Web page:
COLUMBUS, Ohio—Since 2010, job growth in Ohio’s rural areas has been strong, nearly comparable to the growth in the state’s major cities, according to an economist at The Ohio State University.
Between 2010 and 2017, only six states had better rural job growth than Ohio, said Mark Partridge, an economics professor at Ohio State’s College of Food, Agricultural, and Environmental Sciences (CFAES).
“As long as this economic expansion continues, rural Ohio is going to fare pretty well compared to the rest of the U.S.,” Partridge said.
Between 2010 and 2018, Ohio’s nonmetropolitan areas with populations less than 50,000 and not within commuting distance of major cities had a 7.6% increase in the number of jobs—nearly 10 times the...
COLUMBUS, Ohio—Ash trees, some dead for years, are increasingly falling in Ohio, spurred by fungi feeding off of what the emerald ash borer has left behind.
First seen in Ohio in 2003, the emerald ash borer, an invasive beetle originally from Asia, has since killed off swaths of trees across the state and much of eastern North America, but some of those trees have remained standing for years.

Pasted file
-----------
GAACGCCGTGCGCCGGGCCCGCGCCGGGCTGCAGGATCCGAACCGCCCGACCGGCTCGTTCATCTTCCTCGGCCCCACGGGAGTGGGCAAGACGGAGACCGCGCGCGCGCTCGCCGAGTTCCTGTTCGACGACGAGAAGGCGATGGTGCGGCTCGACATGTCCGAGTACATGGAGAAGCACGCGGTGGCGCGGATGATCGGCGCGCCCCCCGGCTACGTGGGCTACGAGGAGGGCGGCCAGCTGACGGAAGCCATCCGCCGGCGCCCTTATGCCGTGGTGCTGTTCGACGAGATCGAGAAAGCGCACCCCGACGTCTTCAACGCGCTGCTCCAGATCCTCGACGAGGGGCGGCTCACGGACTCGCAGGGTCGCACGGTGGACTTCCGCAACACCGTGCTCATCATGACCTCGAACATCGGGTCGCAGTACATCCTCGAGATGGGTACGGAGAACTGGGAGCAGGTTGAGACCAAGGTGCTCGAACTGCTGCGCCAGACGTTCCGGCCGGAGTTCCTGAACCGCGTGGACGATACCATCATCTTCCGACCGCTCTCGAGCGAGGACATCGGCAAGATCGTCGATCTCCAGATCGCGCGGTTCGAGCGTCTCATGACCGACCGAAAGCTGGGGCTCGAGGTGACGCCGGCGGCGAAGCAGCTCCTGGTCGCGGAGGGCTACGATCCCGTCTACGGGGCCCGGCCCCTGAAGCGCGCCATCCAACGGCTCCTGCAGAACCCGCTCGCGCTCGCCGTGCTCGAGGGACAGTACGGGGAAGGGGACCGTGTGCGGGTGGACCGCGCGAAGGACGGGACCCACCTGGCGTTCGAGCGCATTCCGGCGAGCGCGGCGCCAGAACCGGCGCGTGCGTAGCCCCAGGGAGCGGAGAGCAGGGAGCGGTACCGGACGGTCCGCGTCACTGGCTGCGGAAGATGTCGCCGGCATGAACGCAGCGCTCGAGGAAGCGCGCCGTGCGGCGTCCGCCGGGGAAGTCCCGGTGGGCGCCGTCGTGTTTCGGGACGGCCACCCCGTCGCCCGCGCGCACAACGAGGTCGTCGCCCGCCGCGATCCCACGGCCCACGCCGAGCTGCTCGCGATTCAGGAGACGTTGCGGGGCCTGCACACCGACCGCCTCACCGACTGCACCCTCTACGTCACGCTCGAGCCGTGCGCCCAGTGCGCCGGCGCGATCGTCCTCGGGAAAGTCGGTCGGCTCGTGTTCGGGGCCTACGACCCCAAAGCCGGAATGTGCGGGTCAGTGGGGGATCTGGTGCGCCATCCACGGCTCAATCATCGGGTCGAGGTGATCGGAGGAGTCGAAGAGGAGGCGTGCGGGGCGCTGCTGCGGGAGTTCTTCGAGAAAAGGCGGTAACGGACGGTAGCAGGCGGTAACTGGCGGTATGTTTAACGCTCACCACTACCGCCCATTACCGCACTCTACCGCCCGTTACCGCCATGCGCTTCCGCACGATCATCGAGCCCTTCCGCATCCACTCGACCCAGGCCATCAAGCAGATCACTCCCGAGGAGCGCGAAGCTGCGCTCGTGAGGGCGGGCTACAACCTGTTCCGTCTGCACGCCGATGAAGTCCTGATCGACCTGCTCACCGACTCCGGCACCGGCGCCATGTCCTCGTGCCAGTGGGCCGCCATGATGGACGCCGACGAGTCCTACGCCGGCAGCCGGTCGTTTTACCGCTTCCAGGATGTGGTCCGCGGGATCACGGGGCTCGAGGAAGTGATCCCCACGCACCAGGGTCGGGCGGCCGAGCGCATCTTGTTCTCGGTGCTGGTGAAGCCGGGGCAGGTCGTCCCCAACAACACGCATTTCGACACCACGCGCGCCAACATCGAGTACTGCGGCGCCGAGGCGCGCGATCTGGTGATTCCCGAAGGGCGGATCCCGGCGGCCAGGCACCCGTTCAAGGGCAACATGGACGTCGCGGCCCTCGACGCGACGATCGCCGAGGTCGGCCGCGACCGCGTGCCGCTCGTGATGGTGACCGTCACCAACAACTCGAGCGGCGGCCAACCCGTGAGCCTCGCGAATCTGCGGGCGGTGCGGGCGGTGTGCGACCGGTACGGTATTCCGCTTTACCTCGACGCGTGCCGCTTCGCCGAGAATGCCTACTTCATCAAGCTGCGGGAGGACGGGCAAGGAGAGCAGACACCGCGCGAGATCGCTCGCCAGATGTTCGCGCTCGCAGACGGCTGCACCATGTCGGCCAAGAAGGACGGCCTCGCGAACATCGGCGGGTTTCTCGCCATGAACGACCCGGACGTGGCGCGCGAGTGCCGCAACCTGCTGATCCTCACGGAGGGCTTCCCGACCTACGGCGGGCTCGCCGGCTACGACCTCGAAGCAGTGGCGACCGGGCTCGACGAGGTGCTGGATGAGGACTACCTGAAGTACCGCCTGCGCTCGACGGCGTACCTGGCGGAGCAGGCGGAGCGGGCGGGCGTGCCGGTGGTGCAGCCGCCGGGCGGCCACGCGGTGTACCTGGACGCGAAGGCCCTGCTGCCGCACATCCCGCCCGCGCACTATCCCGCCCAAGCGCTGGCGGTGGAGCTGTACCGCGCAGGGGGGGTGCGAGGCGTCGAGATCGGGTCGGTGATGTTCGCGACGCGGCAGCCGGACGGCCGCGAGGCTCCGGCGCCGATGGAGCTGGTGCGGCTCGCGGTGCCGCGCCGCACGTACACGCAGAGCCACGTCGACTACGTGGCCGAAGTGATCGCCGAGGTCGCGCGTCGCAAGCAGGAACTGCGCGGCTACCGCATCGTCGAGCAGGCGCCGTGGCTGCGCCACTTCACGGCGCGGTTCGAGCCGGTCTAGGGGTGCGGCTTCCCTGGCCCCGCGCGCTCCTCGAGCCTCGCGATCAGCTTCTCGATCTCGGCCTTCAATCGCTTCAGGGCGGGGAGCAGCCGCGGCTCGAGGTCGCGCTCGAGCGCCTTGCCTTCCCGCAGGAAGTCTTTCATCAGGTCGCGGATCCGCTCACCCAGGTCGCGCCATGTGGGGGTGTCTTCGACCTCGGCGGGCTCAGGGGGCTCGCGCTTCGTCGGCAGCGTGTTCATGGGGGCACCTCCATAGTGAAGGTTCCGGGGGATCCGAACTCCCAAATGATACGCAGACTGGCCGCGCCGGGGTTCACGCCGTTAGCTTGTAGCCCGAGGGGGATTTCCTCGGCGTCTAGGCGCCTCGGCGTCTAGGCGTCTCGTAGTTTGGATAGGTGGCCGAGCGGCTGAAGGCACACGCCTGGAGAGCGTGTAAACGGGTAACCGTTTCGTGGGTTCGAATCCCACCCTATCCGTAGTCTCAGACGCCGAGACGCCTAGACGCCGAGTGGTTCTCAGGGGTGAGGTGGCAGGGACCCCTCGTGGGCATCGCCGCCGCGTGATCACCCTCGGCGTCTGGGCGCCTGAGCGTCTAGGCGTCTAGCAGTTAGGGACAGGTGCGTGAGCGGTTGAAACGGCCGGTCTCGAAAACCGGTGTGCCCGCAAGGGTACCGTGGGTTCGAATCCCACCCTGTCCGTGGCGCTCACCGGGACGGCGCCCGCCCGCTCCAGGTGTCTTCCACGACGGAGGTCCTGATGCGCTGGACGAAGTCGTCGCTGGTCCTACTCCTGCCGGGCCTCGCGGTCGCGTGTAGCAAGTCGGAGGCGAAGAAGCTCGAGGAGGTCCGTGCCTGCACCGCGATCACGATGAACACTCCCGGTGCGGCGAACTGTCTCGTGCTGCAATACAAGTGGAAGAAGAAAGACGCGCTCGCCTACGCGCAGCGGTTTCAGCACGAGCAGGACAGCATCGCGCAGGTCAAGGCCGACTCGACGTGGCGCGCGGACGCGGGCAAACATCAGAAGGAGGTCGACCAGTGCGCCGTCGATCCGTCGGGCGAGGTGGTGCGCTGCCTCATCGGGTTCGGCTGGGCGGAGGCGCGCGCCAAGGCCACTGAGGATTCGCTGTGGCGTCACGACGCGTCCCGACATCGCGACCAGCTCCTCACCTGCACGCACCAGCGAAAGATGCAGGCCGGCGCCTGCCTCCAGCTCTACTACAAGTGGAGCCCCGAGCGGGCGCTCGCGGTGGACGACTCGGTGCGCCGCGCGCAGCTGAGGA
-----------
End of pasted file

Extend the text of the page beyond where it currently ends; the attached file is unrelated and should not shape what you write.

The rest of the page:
Enter phase two of the problem. Various fungi, including one called turkey tail, have been slowly consuming what’s left of the dead trees, in some cases destabilizing the trees. Add some wind, and the dead trees come down.
“We expected this to happen,” said Joe Boggs, an entomologist with Ohio State University Extension, the outreach arm of The Ohio State University...
COLUMBUS, Ohio—Even with higher rates of poverty in Ohio’s major cities, urban school districts are outperforming rural districts, a recent study by The Ohio State University shows.
Rural schools, particularly in Appalachia, tend to have lower average test scores than schools in urban areas, despite city districts having higher poverty rates and a larger proportion of students with limited English proficiency, said Mark Partridge, a professor at Ohio State’s College of Food, Agricultural, and Environmental Sciences (CFAES) and one of the study’s authors.
On average, school districts with more minority students and more poverty require additional money to achieve the same academic standards as districts with larger shares of white and affluent student...